I feel i am missing something here.

Yes, you are. There are a few reasons for inheriting from a class while not having any dynamic polymorphism involved (virtual functions). It's usually not a great idea to do so, but there are some common cases. In any case, you can't really use such an object as you would with a polymorphic object. And you certainly cannot intend people to use that class hierarchy as if it was meant to be polymorphic. For instance, the owner of the object has to always keep track of its actual type (derived class), you are not allowed to "lose" that information, because that information is required when deleting the object (or letting it go out of scope) since the base-class destructor is not virtual, meaning that deleting the object via a pointer of any other type than the actual (most-derived) type of the object would be a bug. Also, you can't use a base-class pointer to access anything from the derived class, since the dynamic dispatching pathway is closed (no virtual table). And with those limitations in mind, it simply doesn't make any practical sense to attempt a dynamic cast. And, of course, you can't, since a dynamic cast won't compile, but a static cast will, but won't be safe at run-time.

Most of the legitimate cases for inheritance without polymorphism are cases where you facilitate the implementation of some set of (derived) classes by having them all inherit from some base class with some common functionalities. But often that inheritance should be private. And, in those cases, this "implementation-helping" base class is not meant to be exposed by the library (it's somewhat hidden), nor be used polymorphically.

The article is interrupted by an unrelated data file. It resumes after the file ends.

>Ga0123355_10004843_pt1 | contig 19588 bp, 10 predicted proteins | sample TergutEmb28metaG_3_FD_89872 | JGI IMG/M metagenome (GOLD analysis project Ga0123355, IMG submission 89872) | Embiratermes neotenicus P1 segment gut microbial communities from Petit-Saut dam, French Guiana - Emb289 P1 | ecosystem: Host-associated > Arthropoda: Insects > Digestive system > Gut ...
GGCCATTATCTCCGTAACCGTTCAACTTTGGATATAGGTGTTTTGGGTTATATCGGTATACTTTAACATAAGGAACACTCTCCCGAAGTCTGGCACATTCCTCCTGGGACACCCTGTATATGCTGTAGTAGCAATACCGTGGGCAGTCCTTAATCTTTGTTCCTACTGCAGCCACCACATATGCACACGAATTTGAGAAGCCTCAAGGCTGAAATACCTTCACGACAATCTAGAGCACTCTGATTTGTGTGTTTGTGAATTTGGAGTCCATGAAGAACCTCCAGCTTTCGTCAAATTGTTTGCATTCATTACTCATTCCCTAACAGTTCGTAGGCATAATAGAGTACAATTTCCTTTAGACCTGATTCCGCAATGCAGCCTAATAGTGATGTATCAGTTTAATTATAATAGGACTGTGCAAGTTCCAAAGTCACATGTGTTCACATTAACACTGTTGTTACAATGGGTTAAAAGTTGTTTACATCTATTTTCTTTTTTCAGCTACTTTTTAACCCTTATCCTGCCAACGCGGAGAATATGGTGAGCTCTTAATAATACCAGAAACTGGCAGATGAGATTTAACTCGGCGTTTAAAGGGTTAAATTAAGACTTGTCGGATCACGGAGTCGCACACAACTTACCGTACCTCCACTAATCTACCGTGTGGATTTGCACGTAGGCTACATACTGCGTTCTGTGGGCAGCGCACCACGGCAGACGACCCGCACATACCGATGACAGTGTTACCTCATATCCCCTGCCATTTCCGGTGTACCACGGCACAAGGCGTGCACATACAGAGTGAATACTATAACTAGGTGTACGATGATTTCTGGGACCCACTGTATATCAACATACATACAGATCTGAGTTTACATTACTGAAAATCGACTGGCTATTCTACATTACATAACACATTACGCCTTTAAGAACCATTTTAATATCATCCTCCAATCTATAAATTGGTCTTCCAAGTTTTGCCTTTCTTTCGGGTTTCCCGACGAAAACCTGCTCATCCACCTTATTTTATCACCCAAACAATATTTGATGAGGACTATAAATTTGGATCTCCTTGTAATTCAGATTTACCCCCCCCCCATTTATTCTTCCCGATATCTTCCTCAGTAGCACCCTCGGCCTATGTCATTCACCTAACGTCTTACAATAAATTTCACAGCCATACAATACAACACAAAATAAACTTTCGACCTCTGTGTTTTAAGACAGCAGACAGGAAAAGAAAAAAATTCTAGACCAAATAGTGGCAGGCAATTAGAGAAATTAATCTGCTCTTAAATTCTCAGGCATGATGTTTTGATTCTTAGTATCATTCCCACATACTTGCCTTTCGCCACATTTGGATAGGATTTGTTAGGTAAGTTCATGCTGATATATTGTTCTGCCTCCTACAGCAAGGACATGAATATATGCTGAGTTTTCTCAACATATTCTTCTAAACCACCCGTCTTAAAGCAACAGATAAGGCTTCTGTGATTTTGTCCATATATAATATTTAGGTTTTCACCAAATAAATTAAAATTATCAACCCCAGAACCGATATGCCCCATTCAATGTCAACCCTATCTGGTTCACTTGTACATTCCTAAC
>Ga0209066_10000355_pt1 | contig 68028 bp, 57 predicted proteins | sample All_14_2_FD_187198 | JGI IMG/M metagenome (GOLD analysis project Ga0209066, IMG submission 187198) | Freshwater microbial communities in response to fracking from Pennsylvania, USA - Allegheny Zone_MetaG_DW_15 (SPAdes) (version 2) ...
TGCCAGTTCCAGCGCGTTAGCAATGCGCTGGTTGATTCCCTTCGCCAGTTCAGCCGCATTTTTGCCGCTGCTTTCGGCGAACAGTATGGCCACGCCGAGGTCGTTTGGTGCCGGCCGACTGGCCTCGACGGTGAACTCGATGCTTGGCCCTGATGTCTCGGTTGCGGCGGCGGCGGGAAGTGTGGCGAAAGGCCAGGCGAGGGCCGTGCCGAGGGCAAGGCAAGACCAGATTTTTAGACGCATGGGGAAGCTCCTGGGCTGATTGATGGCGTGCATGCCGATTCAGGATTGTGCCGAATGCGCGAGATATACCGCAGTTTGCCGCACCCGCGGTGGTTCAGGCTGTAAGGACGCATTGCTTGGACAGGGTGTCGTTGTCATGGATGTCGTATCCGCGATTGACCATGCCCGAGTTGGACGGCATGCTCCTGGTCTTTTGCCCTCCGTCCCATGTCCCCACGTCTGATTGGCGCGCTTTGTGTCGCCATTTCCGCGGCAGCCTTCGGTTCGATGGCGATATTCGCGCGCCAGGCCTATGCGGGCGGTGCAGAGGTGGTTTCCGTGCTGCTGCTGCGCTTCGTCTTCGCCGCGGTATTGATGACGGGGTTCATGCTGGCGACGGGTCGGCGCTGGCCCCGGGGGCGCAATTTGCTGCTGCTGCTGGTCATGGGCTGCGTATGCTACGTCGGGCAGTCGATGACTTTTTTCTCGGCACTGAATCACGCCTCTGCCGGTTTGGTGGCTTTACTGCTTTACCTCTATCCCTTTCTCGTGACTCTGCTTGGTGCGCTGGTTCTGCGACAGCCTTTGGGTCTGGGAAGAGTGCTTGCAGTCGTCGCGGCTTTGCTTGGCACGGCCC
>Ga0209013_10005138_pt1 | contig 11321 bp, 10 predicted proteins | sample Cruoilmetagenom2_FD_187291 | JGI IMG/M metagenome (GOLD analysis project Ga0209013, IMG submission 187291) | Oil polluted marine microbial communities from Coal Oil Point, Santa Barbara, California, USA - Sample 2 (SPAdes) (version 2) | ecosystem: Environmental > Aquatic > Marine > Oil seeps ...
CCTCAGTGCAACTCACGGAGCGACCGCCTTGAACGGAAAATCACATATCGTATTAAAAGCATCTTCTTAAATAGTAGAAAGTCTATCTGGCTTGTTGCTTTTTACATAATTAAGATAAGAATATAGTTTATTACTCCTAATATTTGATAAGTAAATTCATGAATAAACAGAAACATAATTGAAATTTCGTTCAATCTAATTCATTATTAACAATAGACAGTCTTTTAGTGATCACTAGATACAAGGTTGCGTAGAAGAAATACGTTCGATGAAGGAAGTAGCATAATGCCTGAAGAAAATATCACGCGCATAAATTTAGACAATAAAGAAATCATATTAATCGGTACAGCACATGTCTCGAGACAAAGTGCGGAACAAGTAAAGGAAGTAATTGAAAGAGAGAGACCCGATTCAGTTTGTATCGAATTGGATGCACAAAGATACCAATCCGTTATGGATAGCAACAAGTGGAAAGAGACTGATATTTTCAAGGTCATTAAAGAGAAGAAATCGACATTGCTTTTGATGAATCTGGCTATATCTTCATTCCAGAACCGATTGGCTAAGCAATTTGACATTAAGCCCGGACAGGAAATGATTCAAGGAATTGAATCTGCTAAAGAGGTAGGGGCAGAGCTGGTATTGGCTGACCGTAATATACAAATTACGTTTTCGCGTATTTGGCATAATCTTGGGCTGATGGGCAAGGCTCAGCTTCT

But, if you do need to make a static down-cast (from base to derived) safely, then you have to implement some other mechanism to make sure the cast is correct. One way is to have a protected data member in the base class that identifies the derived class. But at this point, we're talking about somewhat "hacky" code that really should be implemented with the preferred mechanisms of dynamic polymorphism via virtual functions (at the very least, just make the destructor virtual and use dynamic-cast). And, the overhead of this hacky method is the same or more than a virtual function, and you still need to modify the base-class to enable this polymorphic use of the objects (i.e., it is an intrusive method). So, you get lots of pain but no gain. What's the point?

Edited 3 Years Ago by mike_2000_17: remark

Comments
excellent explanation!

@CGSMCMLXXV

So, I suppose that is what he meant by "ensuring safety".

Thanks for the reply! Yes, that is precisely what i meant.

@deceptikon
Thanks for the reply!

@mike_2000_17
Thanks for the wonderful explanation!

Do you really have a real use-case in which you need to use a dynamic down-cast and cannot suffer the presence of a virtual function?

Not really. I just thought of this use case. It's not a real use-case. Now i understand inheritance better.

Most of the legitimate cases for inheritance without polymorphism are cases where you facilitate the implementation of some set of (derived) classes by having them all inherit from some base class with some common functionalities. But often that inheritance should be private. And, in those cases, this "implementation-helping" base class is not meant to be exposed by the library (it's somewhat hidden), nor be used polymorphically.

Could you please provide an example? I didn't quite get you.
Thanks a lot!